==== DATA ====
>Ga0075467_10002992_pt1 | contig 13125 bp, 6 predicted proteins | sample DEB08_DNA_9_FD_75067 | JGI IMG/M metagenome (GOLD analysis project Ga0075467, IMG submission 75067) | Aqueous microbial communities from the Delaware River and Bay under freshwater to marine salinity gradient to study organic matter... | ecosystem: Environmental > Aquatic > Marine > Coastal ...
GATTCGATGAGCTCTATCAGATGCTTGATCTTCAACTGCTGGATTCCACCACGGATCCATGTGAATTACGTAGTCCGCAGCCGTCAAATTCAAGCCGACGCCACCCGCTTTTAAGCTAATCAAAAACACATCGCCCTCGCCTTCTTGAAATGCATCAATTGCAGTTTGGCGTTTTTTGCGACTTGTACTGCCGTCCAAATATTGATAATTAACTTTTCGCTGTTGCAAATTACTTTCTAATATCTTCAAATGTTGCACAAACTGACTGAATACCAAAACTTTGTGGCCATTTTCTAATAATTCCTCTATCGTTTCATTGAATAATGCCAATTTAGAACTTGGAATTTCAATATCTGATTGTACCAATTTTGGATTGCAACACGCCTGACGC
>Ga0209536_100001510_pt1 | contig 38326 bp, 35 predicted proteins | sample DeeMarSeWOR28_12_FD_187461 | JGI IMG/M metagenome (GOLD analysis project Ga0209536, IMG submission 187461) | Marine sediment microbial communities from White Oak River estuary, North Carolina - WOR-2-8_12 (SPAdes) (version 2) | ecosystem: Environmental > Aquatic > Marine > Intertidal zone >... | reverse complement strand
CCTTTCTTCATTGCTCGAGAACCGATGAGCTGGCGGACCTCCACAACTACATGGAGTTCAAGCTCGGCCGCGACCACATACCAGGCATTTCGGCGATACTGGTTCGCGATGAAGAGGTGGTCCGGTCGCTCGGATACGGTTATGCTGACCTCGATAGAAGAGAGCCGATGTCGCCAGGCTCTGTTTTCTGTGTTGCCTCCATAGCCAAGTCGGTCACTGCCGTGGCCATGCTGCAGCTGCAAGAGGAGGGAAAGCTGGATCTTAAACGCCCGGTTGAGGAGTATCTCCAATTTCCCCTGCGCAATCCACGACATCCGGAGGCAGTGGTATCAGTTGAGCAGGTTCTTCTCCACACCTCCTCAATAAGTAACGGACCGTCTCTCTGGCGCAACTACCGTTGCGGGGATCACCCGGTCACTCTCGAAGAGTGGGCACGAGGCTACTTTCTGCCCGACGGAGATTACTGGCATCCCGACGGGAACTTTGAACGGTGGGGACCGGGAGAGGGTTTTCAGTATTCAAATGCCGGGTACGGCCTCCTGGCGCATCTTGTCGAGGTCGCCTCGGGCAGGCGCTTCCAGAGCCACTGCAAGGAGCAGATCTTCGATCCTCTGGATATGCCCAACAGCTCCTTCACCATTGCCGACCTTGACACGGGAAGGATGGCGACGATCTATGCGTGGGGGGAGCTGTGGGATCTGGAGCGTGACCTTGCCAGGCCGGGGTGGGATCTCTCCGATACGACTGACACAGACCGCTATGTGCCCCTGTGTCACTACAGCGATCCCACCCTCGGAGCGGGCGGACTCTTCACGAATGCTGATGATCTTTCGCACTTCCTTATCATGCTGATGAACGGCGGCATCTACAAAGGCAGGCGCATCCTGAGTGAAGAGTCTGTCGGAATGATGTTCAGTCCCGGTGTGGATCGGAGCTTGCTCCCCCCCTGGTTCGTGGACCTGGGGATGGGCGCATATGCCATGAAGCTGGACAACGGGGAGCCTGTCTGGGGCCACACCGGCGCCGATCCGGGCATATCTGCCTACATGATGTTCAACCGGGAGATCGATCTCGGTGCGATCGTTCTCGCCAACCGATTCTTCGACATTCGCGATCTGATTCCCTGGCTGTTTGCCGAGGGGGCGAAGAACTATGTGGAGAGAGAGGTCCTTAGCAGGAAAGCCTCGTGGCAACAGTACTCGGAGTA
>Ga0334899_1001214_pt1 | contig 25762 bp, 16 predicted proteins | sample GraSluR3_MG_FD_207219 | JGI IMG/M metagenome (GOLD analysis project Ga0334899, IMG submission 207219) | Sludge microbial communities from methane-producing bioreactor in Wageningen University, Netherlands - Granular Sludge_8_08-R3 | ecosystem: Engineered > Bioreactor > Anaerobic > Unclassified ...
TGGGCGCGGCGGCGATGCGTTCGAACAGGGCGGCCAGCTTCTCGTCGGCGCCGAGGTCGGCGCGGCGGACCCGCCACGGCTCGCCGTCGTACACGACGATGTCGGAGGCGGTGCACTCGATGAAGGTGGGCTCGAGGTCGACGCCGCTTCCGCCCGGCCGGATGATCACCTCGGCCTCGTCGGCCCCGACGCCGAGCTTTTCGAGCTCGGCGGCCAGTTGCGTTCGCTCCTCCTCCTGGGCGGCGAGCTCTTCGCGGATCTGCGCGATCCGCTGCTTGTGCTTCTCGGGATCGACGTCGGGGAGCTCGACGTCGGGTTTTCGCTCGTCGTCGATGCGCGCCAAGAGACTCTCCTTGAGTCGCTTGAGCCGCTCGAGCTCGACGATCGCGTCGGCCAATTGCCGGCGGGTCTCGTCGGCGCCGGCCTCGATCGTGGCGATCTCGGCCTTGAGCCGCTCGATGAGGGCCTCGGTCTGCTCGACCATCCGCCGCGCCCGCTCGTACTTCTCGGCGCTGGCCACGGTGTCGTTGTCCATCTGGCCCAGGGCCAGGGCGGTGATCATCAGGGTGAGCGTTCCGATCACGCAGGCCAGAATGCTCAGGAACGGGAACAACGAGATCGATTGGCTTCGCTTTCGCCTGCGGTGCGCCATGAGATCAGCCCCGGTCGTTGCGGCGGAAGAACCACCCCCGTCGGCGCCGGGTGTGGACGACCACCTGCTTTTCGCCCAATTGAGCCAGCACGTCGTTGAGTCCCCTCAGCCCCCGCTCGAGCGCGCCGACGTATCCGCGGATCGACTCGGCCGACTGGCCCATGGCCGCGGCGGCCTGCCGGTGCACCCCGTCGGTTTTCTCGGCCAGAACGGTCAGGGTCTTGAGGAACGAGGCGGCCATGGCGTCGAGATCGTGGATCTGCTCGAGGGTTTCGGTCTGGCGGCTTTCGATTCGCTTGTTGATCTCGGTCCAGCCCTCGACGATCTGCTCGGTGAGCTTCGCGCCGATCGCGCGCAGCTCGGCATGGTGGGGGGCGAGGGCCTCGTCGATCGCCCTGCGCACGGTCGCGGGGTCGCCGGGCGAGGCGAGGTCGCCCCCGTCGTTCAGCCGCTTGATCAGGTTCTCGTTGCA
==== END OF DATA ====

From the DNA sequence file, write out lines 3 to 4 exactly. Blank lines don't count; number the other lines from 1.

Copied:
>Ga0209536_100001510_pt1 | contig 38326 bp, 35 predicted proteins | sample DeeMarSeWOR28_12_FD_187461 | JGI IMG/M metagenome (GOLD analysis project Ga0209536, IMG submission 187461) | Marine sediment microbial communities from White Oak River estuary, North Carolina - WOR-2-8_12 (SPAdes) (version 2) | ecosystem: Environmental > Aquatic > Marine > Intertidal zone >... | reverse complement strand
CCTTTCTTCATTGCTCGAGAACCGATGAGCTGGCGGACCTCCACAACTACATGGAGTTCAAGCTCGGCCGCGACCACATACCAGGCATTTCGGCGATACTGGTTCGCGATGAAGAGGTGGTCCGGTCGCTCGGATACGGTTATGCTGACCTCGATAGAAGAGAGCCGATGTCGCCAGGCTCTGTTTTCTGTGTTGCCTCCATAGCCAAGTCGGTCACTGCCGTGGCCATGCTGCAGCTGCAAGAGGAGGGAAAGCTGGATCTTAAACGCCCGGTTGAGGAGTATCTCCAATTTCCCCTGCGCAATCCACGACATCCGGAGGCAGTGGTATCAGTTGAGCAGGTTCTTCTCCACACCTCCTCAATAAGTAACGGACCGTCTCTCTGGCGCAACTACCGTTGCGGGGATCACCCGGTCACTCTCGAAGAGTGGGCACGAGGCTACTTTCTGCCCGACGGAGATTACTGGCATCCCGACGGGAACTTTGAACGGTGGGGACCGGGAGAGGGTTTTCAGTATTCAAATGCCGGGTACGGCCTCCTGGCGCATCTTGTCGAGGTCGCCTCGGGCAGGCGCTTCCAGAGCCACTGCAAGGAGCAGATCTTCGATCCTCTGGATATGCCCAACAGCTCCTTCACCATTGCCGACCTTGACACGGGAAGGATGGCGACGATCTATGCGTGGGGGGAGCTGTGGGATCTGGAGCGTGACCTTGCCAGGCCGGGGTGGGATCTCTCCGATACGACTGACACAGACCGCTATGTGCCCCTGTGTCACTACAGCGATCCCACCCTCGGAGCGGGCGGACTCTTCACGAATGCTGATGATCTTTCGCACTTCCTTATCATGCTGATGAACGGCGGCATCTACAAAGGCAGGCGCATCCTGAGTGAAGAGTCTGTCGGAATGATGTTCAGTCCCGGTGTGGATCGGAGCTTGCTCCCCCCCTGGTTCGTGGACCTGGGGATGGGCGCATATGCCATGAAGCTGGACAACGGGGAGCCTGTCTGGGGCCACACCGGCGCCGATCCGGGCATATCTGCCTACATGATGTTCAACCGGGAGATCGATCTCGGTGCGATCGTTCTCGCCAACCGATTCTTCGACATTCGCGATCTGATTCCCTGGCTGTTTGCCGAGGGGGCGAAGAACTATGTGGAGAGAGAGGTCCTTAGCAGGAAAGCCTCGTGGCAACAGTACTCGGAGTA